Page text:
Last December I came down with a mild case of the blues. This is not all that unusual or serious and the sudden drop in activity after a busy and successful ultrarunning season probably played a large part in it. All my life I've thrived on looking forward to things and without anything major on the horizon, I felt a little adrift.
All that changed one day when I came in for some lunch after catching up on some neglected yardwork. There was a message waiting for me from my friend Nate, something along the lines of "Congratulations, you lucky bastard", and at first I couldn't figure out what he was talking about. Then, I remembered that this was the day of the Hardrock Hundred entrance lottery. For a good 60 seconds I frantically pounded away on my keyboard trying to see if he meant what I hoped he meant. It was true, my name was one of the first drawn at the lottery. I was in. The most coveted hundred mile race in the country, where many apply and only a lucky 140 are drawn. My chances for this one were low, but I hit the jackpot.
I just sat back and let the news sink in for a minute but once that time was up, I was just about bouncing off the walls with excitment. My dog looked at me funny and the cats skittered off in a panic to the basement. It wasn't because of the race's exclusivity, though I did feel fortunate to be one of the lucky few, but because Hardrock is my kind of race. If I could choose only one event of any length or location to do in 2012, this would be it.
My running strength lies in the mountains. The more elevation gain and the more technical the trail - the more fun I have and the better I perform. Thousands of feet of sustained climbing, steep pitches, gnarly descents, rough techical trail, weather and navigational considerations - oh please don't throw me into the briar patch! Hardrock has all these things in droves with 33,000+ feet of climbing, plus mind blowing scenery at elevations up 14,000 to feet.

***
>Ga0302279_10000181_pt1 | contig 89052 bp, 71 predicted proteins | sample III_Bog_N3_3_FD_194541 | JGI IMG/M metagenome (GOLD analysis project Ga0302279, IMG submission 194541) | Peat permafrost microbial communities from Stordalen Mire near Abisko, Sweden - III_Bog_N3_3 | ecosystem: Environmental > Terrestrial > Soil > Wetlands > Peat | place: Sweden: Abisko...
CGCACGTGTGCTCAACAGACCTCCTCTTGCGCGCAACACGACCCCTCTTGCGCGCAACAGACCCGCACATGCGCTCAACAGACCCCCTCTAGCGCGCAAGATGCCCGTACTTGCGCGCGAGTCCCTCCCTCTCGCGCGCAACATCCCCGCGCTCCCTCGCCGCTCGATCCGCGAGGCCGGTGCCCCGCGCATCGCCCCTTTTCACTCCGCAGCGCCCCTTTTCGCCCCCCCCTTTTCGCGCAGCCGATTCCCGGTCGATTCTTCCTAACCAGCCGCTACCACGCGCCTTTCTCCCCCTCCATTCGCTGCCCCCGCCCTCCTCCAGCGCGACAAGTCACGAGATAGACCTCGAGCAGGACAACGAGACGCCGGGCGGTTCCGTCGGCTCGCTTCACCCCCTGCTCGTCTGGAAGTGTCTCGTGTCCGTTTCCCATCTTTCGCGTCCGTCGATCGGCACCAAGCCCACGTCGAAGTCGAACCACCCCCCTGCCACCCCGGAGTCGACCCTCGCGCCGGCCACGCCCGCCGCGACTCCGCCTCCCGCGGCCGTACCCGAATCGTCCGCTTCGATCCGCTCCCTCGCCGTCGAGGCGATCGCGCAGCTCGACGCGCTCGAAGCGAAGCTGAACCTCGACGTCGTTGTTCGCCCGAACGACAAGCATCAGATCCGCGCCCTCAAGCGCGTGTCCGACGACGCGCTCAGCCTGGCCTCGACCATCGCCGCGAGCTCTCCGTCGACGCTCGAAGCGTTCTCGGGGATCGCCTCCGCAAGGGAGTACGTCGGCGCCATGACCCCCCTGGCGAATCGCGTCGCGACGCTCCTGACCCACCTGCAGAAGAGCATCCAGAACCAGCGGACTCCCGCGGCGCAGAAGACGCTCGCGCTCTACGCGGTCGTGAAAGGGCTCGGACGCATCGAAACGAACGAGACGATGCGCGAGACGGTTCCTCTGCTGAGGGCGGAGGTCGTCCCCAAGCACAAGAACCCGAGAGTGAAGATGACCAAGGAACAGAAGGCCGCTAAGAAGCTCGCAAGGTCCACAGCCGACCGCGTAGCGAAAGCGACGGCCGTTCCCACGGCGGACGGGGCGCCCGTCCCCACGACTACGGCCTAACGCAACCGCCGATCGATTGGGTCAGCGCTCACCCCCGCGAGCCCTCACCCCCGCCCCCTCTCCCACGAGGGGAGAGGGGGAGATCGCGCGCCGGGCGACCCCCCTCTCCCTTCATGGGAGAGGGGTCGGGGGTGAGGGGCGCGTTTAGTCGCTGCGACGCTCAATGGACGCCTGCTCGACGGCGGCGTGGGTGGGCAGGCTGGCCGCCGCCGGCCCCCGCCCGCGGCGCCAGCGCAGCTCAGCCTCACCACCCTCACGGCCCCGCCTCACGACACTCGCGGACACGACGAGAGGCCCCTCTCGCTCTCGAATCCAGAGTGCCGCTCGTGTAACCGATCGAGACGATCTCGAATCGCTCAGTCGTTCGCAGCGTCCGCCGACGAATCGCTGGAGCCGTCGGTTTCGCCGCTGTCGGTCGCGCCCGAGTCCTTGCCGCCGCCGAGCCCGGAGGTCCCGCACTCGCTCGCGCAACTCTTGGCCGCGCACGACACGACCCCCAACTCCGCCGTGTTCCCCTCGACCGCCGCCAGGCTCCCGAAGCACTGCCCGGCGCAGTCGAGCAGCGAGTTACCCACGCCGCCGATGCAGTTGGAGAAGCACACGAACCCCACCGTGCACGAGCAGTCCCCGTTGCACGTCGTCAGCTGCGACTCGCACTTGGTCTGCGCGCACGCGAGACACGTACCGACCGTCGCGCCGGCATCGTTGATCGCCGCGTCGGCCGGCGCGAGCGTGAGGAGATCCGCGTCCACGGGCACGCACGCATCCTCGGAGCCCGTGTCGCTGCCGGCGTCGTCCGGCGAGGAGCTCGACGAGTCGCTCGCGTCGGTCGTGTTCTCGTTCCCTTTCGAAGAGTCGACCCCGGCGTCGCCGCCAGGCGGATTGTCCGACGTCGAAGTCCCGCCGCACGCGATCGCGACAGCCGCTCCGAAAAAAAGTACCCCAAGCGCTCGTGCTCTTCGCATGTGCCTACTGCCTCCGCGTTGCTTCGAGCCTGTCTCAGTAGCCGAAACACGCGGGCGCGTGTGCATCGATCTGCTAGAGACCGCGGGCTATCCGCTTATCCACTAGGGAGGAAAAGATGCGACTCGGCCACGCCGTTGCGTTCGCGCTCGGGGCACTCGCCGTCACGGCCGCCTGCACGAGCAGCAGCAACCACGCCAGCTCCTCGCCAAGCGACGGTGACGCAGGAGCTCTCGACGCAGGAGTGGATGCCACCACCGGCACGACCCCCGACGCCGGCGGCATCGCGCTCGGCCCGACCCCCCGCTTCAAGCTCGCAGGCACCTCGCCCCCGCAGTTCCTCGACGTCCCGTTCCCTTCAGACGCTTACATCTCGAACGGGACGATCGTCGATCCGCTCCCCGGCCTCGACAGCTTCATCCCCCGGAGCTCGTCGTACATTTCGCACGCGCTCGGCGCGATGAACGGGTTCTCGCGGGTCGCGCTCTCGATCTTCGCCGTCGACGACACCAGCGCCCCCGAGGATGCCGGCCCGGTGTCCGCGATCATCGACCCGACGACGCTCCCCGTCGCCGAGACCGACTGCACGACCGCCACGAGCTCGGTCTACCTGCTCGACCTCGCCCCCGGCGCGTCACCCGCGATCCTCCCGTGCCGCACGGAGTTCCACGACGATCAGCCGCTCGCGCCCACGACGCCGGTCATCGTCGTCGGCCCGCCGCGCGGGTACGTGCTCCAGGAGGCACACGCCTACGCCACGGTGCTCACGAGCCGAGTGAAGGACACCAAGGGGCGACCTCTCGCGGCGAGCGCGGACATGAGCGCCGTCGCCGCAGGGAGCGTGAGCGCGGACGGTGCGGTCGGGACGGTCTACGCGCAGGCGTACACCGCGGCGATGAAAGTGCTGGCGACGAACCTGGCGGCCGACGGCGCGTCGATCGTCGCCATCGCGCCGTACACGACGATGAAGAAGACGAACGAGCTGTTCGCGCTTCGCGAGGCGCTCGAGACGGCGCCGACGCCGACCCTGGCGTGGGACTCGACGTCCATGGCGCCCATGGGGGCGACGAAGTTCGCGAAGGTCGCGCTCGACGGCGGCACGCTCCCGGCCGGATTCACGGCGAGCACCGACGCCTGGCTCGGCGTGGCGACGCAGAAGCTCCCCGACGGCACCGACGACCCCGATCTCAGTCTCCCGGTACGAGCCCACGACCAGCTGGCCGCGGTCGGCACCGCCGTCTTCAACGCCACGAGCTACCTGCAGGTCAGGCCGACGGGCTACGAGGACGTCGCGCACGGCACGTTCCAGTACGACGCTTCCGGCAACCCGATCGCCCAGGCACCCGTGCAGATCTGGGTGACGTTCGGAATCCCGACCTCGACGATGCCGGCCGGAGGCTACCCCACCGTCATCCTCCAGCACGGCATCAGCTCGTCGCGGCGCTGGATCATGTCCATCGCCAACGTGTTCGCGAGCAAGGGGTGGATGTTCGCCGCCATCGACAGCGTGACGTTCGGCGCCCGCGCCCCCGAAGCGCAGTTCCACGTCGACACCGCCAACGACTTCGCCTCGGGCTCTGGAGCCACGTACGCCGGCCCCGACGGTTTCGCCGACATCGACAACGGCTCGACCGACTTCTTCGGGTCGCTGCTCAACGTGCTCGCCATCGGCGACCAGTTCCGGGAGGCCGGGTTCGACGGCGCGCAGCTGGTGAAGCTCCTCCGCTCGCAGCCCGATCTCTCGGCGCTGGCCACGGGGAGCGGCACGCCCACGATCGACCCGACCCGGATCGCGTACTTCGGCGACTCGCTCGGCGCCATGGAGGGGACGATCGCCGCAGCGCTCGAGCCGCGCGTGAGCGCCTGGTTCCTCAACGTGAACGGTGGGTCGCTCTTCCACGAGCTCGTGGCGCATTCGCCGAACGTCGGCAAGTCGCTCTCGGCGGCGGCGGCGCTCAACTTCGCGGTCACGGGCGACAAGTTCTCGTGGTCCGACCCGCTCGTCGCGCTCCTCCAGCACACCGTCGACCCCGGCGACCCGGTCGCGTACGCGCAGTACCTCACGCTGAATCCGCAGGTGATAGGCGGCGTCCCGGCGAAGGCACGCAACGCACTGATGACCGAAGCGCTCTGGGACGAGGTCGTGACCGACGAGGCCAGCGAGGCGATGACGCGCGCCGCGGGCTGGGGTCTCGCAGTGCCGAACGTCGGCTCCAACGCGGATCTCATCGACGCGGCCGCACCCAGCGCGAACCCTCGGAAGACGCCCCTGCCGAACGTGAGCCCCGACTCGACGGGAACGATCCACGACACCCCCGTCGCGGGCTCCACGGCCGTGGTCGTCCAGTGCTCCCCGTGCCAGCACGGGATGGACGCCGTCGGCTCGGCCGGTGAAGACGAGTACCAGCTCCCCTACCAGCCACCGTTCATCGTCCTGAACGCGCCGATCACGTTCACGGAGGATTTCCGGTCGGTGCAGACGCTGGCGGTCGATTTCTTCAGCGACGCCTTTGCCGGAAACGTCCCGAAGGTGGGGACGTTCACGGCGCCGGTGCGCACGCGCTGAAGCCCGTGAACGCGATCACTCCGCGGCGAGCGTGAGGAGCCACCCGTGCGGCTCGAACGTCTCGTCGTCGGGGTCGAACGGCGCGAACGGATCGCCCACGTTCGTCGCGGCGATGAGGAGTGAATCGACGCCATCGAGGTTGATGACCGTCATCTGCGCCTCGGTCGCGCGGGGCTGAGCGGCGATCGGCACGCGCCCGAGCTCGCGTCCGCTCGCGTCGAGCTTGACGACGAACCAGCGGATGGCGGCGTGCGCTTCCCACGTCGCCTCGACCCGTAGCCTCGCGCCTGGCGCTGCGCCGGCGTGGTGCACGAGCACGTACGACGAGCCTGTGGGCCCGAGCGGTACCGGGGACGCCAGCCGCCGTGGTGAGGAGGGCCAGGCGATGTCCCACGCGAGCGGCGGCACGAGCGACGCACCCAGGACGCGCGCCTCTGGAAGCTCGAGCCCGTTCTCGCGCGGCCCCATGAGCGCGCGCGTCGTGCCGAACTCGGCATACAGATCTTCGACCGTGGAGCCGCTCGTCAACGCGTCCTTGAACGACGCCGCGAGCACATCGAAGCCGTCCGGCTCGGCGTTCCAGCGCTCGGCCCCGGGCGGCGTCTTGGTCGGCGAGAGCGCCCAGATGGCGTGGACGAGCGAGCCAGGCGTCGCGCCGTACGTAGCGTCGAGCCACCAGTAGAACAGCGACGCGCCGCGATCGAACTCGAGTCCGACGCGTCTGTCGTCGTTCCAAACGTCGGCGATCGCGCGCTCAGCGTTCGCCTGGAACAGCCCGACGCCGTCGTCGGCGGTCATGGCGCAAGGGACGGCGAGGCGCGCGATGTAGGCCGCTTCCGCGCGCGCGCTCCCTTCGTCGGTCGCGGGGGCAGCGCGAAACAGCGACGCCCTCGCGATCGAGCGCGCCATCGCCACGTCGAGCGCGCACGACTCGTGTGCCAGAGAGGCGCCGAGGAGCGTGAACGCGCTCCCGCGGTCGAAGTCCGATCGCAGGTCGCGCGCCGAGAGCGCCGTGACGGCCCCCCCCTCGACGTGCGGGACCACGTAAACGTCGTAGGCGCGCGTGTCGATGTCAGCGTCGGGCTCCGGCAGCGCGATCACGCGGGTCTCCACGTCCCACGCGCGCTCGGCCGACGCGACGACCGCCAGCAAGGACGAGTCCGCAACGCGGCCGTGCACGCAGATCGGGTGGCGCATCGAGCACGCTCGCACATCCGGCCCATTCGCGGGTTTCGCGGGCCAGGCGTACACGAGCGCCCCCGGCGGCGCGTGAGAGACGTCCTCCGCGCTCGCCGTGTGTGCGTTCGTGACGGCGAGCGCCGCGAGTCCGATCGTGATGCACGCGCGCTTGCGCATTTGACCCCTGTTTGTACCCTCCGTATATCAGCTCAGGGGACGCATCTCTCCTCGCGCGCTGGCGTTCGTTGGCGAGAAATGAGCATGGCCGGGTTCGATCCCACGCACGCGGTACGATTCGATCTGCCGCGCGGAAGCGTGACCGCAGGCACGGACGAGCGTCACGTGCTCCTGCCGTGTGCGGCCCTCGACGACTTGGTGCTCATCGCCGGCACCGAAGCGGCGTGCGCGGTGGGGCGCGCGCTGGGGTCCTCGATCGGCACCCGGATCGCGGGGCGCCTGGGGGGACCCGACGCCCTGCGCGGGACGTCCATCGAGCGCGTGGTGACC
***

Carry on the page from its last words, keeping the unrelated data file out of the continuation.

Oh yeah, the altitude... about that. This is my biggest concern, simply because unlike elevation gain and tough footing, I don't have a really good way way to prepare for it ahead of time. I can only take solace in the fact that I've been active at similar altitude in Yosemite, Leadville, and to a lesser extent, Wasatch with exactly zero issues. This is of course a whole different animal and I intend to treat it with respect.
Speaking of respect, this a race that genuinely scares me. When I look at the course map that's been on my wall for two years, with it's tighly bunched contour lines, I get a little shiver and the urge to go run some hills. Fear and respect will drive my preparation for the next five months. 40 base miles per week got me to my first hundred mile finishes, 50 base miles per week brought me into the top ten; I can't wait to see what 60-70 does. There's going to a very healthy emphasis on elevation gain over the toughest terrain the White Mountains have to offer and along those lines, I've got lots of training adventures on tap.
Of course, there's a whole lot more to preparation than just training. Frequently Hardrock seems to be a race of attrition, and people of all abilities are routinely humbled by the course. Often, as with many ultras, these mistakes are preventable, but this goes doubly for Hardrock. I will have no excuses for getting lost, blistered, or chafed because I didn't thoroughly know my equipment or study the course. Many of my nights are spent with Google Earth, maps of the San Juans, the course description, online race reports, and YouTube. There's a wealth of information here to be absorbed and it helps give me somewhere to direct my energy, as well as possibly saving me from a costly detour.
My travel and crew plans are also starting to come together nicely. I've got an enthusiastic and capable support team signed up and I know I'll be in good hands. Travel arrangements will likely involve me flying out alone two weeks before the race to spend time acclimating at altitude and relaxing, along with a good opportunity for some course recce and brain-picking of the veterans. My wife and crew will arrive a bit later and we should be good to go.
When race day comes in Silverton I plan to be as ready as can be. While certainly not the fastest or strongest person out there, I'll do things at my own pace and just see how it goes. Hopefully I'll be as lucky in the race as I was during the lottery and things will go my way. If not, I'm ready to slug it out for as long as it takes.
And now, I have a something to obsess over again.
|Photo: Blake Wood|